I expect my police and all persons involved in law enforcement to live by the same Constitution as do I. For the record, they take same oath as do I and we are truly all on the same side working toward a common goal. To boldly declare that “what happens in a courtroom does not necessarily reflect a person’s innocence” reveals a mindset contrary to our most basic understandings.

But Syracuse Police do not have the foresight to honor the Constitution. To them, being acquitted or having charges dropped are not signals of innocence. Apparently, as so eloquently stated by Barletto, police operate perfectly and properly at every instance and their word is good enough to put someone in the DNA database just because a Syracuse Police Officer says so.

“These people are hardly innocent” shows exactly why government should never have the ability to invade your life. You can now see in black and white the words of your local law enforcement. Their posture is once you are arrested, it must be a righteous arrest and therefore regardless of outcome, they the Government should be able to put your DNA in a mass database for permanent retention.

The hyper defensive posture assumed by the District Attorney and the Syracuse Police Department comes from the newspaper’s representation that there exists the possibility of tampering or error and the risk of injury to the innocent is too high. Both Mr. Fitzpatrick and Ms. Barletto took issue therewith and both pointed to how DNA is being used to exonerate many wrongfully convicted. For that reason alone, argues Barletto, every “criminal” should be required to submit to the database. Mr. Fitzpatrick clearly opines that never would any law enforcement official stoop to tampering with evidence. Even Mr. Laschansky would have been terrified that doing so is a felony.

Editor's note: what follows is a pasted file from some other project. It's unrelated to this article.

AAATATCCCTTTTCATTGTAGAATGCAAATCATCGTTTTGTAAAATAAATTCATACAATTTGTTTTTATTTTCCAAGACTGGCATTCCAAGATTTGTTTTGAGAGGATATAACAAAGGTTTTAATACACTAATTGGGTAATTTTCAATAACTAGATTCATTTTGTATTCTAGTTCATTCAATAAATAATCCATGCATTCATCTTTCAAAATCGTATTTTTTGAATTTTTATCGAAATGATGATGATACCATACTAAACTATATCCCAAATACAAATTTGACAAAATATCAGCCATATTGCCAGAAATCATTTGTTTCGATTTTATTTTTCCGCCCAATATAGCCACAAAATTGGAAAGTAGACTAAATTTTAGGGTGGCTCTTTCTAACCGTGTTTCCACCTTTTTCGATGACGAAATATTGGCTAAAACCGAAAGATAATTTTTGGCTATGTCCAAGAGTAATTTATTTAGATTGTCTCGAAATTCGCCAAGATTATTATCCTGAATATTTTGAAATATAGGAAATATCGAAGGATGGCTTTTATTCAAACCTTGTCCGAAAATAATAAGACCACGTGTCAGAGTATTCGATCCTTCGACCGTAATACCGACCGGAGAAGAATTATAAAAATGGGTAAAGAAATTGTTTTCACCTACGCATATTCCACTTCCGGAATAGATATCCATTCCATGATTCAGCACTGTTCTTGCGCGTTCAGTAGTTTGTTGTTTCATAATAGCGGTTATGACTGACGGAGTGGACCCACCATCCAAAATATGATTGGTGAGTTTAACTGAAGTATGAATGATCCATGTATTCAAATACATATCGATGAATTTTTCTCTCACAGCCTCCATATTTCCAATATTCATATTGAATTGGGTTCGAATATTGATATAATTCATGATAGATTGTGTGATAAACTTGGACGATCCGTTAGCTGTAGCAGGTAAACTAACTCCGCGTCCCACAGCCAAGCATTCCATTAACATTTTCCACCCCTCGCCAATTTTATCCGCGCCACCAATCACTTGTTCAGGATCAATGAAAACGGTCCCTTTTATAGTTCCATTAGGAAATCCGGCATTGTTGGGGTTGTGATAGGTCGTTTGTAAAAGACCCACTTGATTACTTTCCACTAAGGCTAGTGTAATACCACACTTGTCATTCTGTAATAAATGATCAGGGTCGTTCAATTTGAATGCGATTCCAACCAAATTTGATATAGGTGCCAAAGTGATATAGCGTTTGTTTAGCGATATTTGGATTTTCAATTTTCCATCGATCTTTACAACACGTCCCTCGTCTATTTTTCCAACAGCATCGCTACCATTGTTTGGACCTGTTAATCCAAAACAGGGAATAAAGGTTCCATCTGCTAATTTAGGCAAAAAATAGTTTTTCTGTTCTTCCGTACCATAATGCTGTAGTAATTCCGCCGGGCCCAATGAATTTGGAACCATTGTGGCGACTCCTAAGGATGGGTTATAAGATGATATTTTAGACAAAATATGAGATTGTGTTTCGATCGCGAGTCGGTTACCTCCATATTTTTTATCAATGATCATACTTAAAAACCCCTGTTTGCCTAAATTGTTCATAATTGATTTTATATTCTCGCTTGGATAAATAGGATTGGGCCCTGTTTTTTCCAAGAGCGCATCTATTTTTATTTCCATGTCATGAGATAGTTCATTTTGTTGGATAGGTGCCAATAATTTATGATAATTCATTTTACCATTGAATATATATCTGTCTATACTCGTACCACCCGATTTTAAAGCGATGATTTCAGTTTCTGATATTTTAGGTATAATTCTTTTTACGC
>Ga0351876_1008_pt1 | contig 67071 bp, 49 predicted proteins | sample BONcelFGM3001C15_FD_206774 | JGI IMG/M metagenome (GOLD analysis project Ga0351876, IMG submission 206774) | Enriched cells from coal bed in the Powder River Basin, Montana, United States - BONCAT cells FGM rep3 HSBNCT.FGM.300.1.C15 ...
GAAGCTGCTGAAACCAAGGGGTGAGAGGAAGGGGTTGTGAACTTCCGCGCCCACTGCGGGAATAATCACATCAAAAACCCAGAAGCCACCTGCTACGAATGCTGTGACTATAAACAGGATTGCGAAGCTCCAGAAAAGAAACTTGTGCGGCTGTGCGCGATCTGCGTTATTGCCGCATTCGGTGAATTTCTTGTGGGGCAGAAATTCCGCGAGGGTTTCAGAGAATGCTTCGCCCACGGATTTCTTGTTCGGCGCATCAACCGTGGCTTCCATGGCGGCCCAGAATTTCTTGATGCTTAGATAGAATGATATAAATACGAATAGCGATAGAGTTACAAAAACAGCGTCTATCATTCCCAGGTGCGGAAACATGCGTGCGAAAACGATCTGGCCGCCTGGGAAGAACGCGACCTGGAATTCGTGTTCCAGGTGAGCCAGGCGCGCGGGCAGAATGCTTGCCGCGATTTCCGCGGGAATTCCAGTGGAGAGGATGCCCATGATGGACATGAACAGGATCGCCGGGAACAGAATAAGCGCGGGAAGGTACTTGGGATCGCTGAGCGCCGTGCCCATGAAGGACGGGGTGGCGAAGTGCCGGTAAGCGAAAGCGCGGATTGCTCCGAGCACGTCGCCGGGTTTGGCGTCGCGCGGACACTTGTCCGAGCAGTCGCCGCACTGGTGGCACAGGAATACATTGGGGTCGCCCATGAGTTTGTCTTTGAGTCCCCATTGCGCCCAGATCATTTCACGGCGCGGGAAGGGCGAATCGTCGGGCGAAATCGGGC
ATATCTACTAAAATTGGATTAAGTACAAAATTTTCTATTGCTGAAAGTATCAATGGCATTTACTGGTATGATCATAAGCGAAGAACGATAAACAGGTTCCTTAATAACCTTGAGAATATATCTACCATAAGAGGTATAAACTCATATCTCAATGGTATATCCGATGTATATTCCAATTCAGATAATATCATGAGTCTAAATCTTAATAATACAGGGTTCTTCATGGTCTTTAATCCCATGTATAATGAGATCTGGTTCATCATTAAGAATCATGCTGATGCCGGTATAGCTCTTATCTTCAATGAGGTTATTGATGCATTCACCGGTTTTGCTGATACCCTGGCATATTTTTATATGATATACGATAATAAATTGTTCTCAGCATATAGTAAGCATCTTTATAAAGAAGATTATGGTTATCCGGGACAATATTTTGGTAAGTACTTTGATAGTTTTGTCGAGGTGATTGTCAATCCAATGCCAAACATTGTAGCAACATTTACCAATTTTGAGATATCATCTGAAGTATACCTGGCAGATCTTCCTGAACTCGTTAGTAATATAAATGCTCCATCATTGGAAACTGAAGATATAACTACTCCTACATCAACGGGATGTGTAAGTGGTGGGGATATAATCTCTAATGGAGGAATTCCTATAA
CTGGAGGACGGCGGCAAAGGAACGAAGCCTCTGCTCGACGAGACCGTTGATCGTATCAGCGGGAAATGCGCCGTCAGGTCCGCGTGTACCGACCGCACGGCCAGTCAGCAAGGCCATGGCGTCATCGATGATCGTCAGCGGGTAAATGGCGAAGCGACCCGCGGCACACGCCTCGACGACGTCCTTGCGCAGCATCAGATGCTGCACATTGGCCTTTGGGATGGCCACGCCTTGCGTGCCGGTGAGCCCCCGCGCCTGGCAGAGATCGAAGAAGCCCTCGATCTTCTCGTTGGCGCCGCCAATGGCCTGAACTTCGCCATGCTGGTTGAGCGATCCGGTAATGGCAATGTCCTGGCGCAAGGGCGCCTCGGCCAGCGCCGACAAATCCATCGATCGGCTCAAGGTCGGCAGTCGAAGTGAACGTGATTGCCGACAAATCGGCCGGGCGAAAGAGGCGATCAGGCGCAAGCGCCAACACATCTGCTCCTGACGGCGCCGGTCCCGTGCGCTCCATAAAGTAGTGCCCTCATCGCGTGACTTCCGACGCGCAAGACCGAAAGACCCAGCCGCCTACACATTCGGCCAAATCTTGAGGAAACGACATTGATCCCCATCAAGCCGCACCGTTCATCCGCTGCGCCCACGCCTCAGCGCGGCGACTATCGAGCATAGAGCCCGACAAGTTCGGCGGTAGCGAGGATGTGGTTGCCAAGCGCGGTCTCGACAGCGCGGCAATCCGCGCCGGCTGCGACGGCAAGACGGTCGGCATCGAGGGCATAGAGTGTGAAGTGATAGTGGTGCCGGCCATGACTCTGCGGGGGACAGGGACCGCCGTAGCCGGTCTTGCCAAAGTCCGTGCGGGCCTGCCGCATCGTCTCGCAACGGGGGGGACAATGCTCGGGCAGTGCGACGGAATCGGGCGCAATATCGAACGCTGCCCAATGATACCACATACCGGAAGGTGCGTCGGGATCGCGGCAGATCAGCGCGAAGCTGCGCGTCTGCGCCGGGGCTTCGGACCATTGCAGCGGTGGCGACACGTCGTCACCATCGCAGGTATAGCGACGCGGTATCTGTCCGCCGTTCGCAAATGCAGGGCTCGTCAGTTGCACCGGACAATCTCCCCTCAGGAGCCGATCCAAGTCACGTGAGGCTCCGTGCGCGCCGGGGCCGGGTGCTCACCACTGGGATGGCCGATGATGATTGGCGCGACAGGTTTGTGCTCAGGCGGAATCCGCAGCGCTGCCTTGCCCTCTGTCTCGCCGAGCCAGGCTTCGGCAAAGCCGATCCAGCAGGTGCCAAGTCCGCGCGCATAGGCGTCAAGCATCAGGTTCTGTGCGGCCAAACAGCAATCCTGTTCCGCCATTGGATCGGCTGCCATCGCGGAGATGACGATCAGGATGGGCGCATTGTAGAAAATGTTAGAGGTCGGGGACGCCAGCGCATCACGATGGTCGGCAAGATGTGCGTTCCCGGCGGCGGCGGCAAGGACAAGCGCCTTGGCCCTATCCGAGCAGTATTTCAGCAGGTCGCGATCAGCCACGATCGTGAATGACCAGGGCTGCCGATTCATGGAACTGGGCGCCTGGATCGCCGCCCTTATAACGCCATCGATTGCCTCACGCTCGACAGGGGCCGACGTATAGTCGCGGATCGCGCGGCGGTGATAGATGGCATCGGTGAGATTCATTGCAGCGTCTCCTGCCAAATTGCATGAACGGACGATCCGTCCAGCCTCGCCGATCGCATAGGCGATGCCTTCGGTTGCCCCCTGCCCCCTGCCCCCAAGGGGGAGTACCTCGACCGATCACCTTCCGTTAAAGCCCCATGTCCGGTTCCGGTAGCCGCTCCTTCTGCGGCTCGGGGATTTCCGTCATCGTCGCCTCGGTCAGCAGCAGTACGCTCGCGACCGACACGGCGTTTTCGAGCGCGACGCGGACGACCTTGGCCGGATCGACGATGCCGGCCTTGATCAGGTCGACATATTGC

Is it really necessary to go that far? Do we have to assume malice? Have any of you ever had a situation where the government made a mistake? Have you ever tried to rectify that mistake? Mr. Fitzpatrick and Ms. Barletto point out how many people are being freed “daily” by DNA clearance. Locally Roy Brown and Sammy Swift did near life sentences before being cleared by evolving technology.

If mistakes in the prosecutorial and police investigation processes can cause such an horrendous outcome; where nobody believed them, not even the appellate courts, then how are we to trust the government with access to this most private and personal of ourselves. Our own DNA.

The government is coming for your blood. Grab a silver bullet and don’t fire until you see the whites of their lab coats. More importantly, send a loud and clear message to Senator DeFrancisco that his election year pandering to fear is not acceptable and this law is a clear and present danger to all of us. Or doesnt the Fourth Amendment mean anything anymore?